What’s worth hammering home, though, is Vetter’s point regarding paying millions of dollars for content that “serves less than 1 percent of our readers.” Far too often, publishers focus on creating or paying for content simply because “they always have.” McClatchy is no different. It has always run the AP, so it should continue running the AP content.

And yet, no one cared. If you were to do a similar analysis, you would find that there are categories of content on your sites that very few people engage with. I see zero reasons to continue investing in that content, then. Here is how I’d audit your content.

Before anything, you need to understand the two broad categories of content you might be creating, and they go by several different names. I look at it as either acquisition or retention content. Acquisition content is about bringing new users to your site—this might be search or up-to-the-minute news. Retention content, however, is all about keeping users on your site—this might be niche deep dives on topics without a ton of scale that are being promoted via a newsletter.

Once you understand these two buckets, you need to see if either content category is doing its job. For much of the history of the internet, acquisition content was simply about driving traffic to the site. However, we now know that traffic alone is pretty useless. And so, in the audits I’ve done with editorial teams, we look to see what is actually converting users to something more substantive, such as a newsletter sign-up or a paid subscription. If you know what is getting people to give you information or money, you know what content is worth investing in.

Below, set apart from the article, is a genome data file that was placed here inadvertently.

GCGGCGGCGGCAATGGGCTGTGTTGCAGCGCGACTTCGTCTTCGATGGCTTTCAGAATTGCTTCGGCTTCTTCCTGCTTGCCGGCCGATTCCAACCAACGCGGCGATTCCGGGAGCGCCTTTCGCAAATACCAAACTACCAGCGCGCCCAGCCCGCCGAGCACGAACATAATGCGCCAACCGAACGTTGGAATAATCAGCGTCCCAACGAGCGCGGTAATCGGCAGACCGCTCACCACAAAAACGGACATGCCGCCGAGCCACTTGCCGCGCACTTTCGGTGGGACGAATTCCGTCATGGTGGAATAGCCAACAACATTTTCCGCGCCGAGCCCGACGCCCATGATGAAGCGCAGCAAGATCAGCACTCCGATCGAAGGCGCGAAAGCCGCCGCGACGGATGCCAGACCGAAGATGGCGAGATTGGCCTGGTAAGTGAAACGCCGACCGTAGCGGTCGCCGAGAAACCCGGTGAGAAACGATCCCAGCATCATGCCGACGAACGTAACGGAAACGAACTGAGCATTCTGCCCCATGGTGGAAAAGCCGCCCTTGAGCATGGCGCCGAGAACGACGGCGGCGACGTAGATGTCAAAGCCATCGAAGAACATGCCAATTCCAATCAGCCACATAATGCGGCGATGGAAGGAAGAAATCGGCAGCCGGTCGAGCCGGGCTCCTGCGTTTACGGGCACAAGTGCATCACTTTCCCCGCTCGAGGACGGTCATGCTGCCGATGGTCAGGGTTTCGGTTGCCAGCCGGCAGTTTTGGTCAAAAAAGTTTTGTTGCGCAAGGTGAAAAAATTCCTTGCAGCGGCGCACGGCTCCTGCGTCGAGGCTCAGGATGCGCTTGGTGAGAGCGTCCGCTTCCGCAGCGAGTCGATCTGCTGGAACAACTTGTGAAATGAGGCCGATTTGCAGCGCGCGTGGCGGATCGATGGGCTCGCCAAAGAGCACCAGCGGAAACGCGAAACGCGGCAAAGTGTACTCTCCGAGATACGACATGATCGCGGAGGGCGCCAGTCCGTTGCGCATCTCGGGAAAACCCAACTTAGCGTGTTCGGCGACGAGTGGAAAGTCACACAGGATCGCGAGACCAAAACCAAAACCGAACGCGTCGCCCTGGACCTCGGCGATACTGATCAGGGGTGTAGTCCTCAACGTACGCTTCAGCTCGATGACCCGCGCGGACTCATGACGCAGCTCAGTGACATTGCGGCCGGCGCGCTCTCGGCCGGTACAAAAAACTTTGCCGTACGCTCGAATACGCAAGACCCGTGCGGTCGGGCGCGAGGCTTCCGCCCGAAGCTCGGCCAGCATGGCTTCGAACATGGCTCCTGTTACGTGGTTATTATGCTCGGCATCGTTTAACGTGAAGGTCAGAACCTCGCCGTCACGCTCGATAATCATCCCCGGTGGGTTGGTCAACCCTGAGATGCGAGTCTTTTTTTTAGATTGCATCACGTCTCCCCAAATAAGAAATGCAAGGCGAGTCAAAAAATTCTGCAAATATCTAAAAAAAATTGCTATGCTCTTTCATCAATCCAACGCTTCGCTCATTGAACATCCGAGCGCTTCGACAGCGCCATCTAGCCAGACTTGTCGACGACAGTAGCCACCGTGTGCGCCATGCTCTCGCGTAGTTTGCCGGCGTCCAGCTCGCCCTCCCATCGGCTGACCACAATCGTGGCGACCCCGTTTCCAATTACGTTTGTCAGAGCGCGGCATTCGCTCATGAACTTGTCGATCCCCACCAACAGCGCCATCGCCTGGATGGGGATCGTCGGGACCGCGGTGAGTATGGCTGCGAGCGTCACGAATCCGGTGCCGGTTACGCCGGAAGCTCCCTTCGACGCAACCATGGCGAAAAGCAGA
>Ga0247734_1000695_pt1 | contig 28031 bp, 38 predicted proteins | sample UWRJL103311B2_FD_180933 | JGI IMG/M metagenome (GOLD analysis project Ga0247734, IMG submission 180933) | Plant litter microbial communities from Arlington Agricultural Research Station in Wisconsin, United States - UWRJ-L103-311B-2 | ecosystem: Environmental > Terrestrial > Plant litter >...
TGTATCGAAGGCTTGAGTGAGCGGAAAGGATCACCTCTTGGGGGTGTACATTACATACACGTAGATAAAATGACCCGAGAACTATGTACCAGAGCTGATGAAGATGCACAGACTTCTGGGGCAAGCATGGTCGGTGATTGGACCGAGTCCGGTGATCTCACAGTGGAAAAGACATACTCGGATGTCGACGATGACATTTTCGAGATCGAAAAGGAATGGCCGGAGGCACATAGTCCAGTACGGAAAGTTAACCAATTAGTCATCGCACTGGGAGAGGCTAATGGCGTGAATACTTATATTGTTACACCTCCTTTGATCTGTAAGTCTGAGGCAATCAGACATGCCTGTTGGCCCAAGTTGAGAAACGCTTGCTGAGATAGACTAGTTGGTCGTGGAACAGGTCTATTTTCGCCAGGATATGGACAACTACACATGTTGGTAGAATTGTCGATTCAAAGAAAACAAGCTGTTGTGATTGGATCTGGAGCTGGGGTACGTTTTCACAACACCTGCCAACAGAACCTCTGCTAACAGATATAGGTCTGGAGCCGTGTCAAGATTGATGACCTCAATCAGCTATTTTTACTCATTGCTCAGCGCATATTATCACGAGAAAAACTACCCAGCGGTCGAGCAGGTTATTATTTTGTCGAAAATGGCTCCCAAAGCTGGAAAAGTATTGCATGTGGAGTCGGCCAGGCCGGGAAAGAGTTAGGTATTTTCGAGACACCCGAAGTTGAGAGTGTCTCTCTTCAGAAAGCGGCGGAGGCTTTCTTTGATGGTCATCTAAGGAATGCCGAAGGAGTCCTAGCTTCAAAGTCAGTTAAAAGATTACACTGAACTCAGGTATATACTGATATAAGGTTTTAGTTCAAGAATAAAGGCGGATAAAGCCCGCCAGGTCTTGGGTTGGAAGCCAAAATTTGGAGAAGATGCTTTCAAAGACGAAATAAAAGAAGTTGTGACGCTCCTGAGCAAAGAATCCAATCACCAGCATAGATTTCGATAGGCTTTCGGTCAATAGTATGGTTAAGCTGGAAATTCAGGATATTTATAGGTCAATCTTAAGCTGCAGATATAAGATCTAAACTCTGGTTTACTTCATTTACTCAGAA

On the other hand, if the reader hits your site and then bounces compared to other pages, perhaps that content is simply not worth it. I’d rather have a lower-trafficked site that actually converts users than a bunch of flyby traffic. I recognize this isn’t how many search-first sites think, but if we get less traffic from platforms, we should be prepared to focus on what converts.

You want to do the same analysis on retention content. If your current readers are not engaging with that content, and it’s equally not bringing in new prospective readers, why make it? I think this is the ultimate point that Gannett and McClatchy made. They were spending a ton of money on content that no one cared about, so why spend it?

If you find that there is content in either bucket that you’re investing in simply because you always have, then it might be time to cut those things off. Refocus those resources to other categories. Find what really gets your subscribed (free or paid) audience engaged and focus on delivering that value.

Should Advance give Condé some of its windfall?

On Thursday, Reddit went public, and Advance Publications, the owner of Condé Nast, found itself significantly richer. According to The New York Times:

The Newhouse family, the media dynasty that controls Condé Nast through its holding company, Advance Publications, is set to reap a windfall of roughly $1.4 billion on Thursday when the social site Reddit is listed on the New York Stock Exchange. Condé Nast acquired Reddit for a mere $10 million in 2006, later spinning it out into a stand-alone company.